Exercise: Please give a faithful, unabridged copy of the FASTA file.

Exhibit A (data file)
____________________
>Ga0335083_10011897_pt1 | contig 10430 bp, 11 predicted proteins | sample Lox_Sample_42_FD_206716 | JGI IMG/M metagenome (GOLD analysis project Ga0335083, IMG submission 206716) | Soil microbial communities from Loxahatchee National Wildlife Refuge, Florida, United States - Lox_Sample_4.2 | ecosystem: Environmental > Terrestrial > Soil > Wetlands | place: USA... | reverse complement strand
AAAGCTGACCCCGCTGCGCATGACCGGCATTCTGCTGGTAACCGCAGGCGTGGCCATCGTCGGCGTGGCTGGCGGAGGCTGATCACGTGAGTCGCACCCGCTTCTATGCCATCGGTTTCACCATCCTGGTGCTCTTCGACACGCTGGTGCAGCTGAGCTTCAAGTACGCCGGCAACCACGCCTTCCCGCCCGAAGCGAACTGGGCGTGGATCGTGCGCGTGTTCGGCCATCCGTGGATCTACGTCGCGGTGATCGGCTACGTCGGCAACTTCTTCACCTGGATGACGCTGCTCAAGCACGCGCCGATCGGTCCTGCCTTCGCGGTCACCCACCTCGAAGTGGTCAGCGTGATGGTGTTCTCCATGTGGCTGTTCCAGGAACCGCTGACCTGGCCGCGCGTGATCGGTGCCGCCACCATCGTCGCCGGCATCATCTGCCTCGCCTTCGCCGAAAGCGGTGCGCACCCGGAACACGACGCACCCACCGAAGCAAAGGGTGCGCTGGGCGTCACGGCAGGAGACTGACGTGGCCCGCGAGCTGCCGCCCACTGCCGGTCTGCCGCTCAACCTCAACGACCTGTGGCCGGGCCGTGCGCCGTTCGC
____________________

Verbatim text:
>Ga0335083_10011897_pt1 | contig 10430 bp, 11 predicted proteins | sample Lox_Sample_42_FD_206716 | JGI IMG/M metagenome (GOLD analysis project Ga0335083, IMG submission 206716) | Soil microbial communities from Loxahatchee National Wildlife Refuge, Florida, United States - Lox_Sample_4.2 | ecosystem: Environmental > Terrestrial > Soil > Wetlands | place: USA... | reverse complement strand
AAAGCTGACCCCGCTGCGCATGACCGGCATTCTGCTGGTAACCGCAGGCGTGGCCATCGTCGGCGTGGCTGGCGGAGGCTGATCACGTGAGTCGCACCCGCTTCTATGCCATCGGTTTCACCATCCTGGTGCTCTTCGACACGCTGGTGCAGCTGAGCTTCAAGTACGCCGGCAACCACGCCTTCCCGCCCGAAGCGAACTGGGCGTGGATCGTGCGCGTGTTCGGCCATCCGTGGATCTACGTCGCGGTGATCGGCTACGTCGGCAACTTCTTCACCTGGATGACGCTGCTCAAGCACGCGCCGATCGGTCCTGCCTTCGCGGTCACCCACCTCGAAGTGGTCAGCGTGATGGTGTTCTCCATGTGGCTGTTCCAGGAACCGCTGACCTGGCCGCGCGTGATCGGTGCCGCCACCATCGTCGCCGGCATCATCTGCCTCGCCTTCGCCGAAAGCGGTGCGCACCCGGAACACGACGCACCCACCGAAGCAAAGGGTGCGCTGGGCGTCACGGCAGGAGACTGACGTGGCCCGCGAGCTGCCGCCCACTGCCGGTCTGCCGCTCAACCTCAACGACCTGTGGCCGGGCCGTGCGCCGTTCGC